Dad of toddler killed in crash pleads for dogs to be banned from cemeteries

Paul Irvine has been campaigning to have the change introduced following the death of his son in 2020.

Dad of toddler Xander Irvine killed in Edinburgh crash pleads for dogs to be banned from cemeteries Police Scotland

The dad of a toddler who was killed after being knocked down in Edinburgh has vowed to take his campaign to ban dogs in cemeteries to the First Minister.

Paul Irvine has been calling for the change to be introduced in the city since 2022 after noticing dogs were destroying items left by mourners and urinating on headstones.

Three-year-old Xander Irvine was killed after being struck by a car on Morningside Road in 2020. He was walking along the street with his mum Victoria when a car mounted the pavement and crashed into a shop front.

Paul, whose home overlooks Morningside Cemetery where Xander is buried, said the situation is “adding to his grief”.

He said the situation “hasn’t changed” despite the council introducing signage asking for dogs to be kept on a lead.

He explained: “We had Xander buried in Morningside cemetery, very close to where we live, so we could visit his grave whenever we needed to, which is still every day, sometimes a few times a day.

“After Xander was killed, lots of lovely people left teddies and flowers, which mean so much to us, and we got them placed at his grave. It wasn’t long before we noticed teddies go missing and even damaged. We soon realised it was dogs being walked in the cemetery that were doing this.

“I want to say at this point, I don’t blame the dogs, only the irresponsible owners letting their dogs off the lead for the problem. I had many occasions where I witnessed the dogs grabbing the teddies in front of us or from my window which overlooks the cemetery, just in case anyone tries to say it was a fox or other wildlife, but I know for fact it’s mostly dogs.

“I eventually contacted my local MP, and had two large meetings with councillors to try and get the rules reverted back to no dogs allowed in cemeteries (which is the case in other councils and was in place in Edinburgh before Covid) but I only managed to persuade them to have the rule of dogs must be kept on leads.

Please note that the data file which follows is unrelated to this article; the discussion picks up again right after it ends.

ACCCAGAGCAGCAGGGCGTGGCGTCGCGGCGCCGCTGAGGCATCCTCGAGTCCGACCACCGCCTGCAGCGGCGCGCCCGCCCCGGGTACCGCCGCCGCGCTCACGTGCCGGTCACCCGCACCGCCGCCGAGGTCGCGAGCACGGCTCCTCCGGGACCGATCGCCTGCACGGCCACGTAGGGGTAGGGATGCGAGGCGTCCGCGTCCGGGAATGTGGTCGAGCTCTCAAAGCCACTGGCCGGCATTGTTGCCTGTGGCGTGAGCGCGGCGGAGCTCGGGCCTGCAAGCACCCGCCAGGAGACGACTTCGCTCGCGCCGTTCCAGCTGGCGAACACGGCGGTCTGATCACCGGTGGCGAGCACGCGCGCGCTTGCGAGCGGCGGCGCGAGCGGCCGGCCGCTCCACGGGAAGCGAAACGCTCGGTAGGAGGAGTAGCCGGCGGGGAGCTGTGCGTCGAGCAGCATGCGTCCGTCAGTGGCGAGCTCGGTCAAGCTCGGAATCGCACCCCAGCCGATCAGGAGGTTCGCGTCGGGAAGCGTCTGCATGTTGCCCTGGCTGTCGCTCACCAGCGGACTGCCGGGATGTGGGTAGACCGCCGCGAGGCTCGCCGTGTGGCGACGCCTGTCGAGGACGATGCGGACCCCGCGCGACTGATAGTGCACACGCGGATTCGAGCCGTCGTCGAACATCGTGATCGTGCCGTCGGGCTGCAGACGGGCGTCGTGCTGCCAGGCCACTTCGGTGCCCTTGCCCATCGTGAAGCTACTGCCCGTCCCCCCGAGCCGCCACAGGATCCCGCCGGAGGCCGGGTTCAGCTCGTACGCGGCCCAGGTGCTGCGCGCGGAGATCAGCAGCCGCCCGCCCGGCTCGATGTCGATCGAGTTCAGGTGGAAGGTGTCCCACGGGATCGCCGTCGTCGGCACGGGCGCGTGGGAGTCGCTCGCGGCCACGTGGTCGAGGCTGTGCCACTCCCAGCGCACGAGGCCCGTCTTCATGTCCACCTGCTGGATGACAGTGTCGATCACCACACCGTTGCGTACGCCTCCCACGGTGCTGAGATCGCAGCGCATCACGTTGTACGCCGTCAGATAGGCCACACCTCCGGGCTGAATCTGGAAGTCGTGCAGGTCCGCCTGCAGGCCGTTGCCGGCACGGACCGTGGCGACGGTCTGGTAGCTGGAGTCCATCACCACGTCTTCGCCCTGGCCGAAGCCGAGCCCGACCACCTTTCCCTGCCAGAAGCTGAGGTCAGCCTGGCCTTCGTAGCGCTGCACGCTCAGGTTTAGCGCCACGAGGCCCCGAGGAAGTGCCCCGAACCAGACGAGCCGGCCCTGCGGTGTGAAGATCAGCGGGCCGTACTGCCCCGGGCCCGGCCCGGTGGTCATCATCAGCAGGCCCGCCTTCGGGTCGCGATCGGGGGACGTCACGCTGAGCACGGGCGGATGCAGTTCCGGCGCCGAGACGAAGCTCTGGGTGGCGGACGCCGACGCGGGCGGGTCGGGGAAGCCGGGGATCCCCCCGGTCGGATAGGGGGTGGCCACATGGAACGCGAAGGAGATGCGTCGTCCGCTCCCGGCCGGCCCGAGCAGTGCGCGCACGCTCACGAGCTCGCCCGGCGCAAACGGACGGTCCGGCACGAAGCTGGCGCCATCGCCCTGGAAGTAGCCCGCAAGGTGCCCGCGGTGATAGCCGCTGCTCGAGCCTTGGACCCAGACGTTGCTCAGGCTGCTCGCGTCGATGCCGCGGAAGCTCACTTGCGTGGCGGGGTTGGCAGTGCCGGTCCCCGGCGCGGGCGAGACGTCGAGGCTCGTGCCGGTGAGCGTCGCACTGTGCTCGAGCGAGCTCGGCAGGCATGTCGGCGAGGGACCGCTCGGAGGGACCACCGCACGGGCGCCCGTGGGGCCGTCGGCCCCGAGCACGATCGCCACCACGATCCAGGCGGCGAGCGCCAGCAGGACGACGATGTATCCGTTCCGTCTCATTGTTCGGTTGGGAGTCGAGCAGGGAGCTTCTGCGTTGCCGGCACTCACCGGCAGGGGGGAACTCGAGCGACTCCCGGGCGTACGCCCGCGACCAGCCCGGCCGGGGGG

“This was very traumatic for me to have to do, but I plucked up the courage and fought for the rules to change for my son and his memory.”

The grieving dad said he has to speak to dog walkers on a “daily basis” but is often met with abuse and threats.

“I see the same people come several times a day to walk their dogs, some even arrive by car. Many swap the leads to extremely long extendable leads and most of them let their dogs urinate on graves and headstones.

“Many just stroll past Xander’s grave with no consideration, probably letting their dog urinate on his grave. Teddies still go missing and get destroyed. I see the same in cemeteries all over town. What happened to respect?

“My next move is to go to the First Minister and plead for him to reintroduce the ban of dogs in cemeteries. In the meantime, can any dog walker using a cemetery have a wee think about what I’ve said and maybe use one of the many other green spaces where dogs are allowed off leads please.

“This whole situation just adds to my grief and pushes my anxiety levels through the roof, which is why I sometimes get so irate with people and come across as aggressive, for which I apologise if I have shouted at you.”

The latest guidance from Edinburgh Council outlines: “The Council’s position is that a cemetery is a place of burial and reflection for the bereaved.

“It is acknowledged that the issue described above is of significance to those directly affected and who have been distressed by owners allowing their dogs off-lead within a cemetery.

“Members will recall that they previously heard directly from deputations illustrating these concerns.

“Whilst acknowledging the significance of the concerns to the individuals, based on the relatively small number of complaints and the practicalities of enforcing a complete ban on dogs within cemeteries, it is not proposed to revisit or amend the current Cemetery Rules at this time.

“Bereavement Services staff continue to monitor the situation and will engage with users of the cemeteries, including owners of dogs and local residents, to encourage respect for the rules.”

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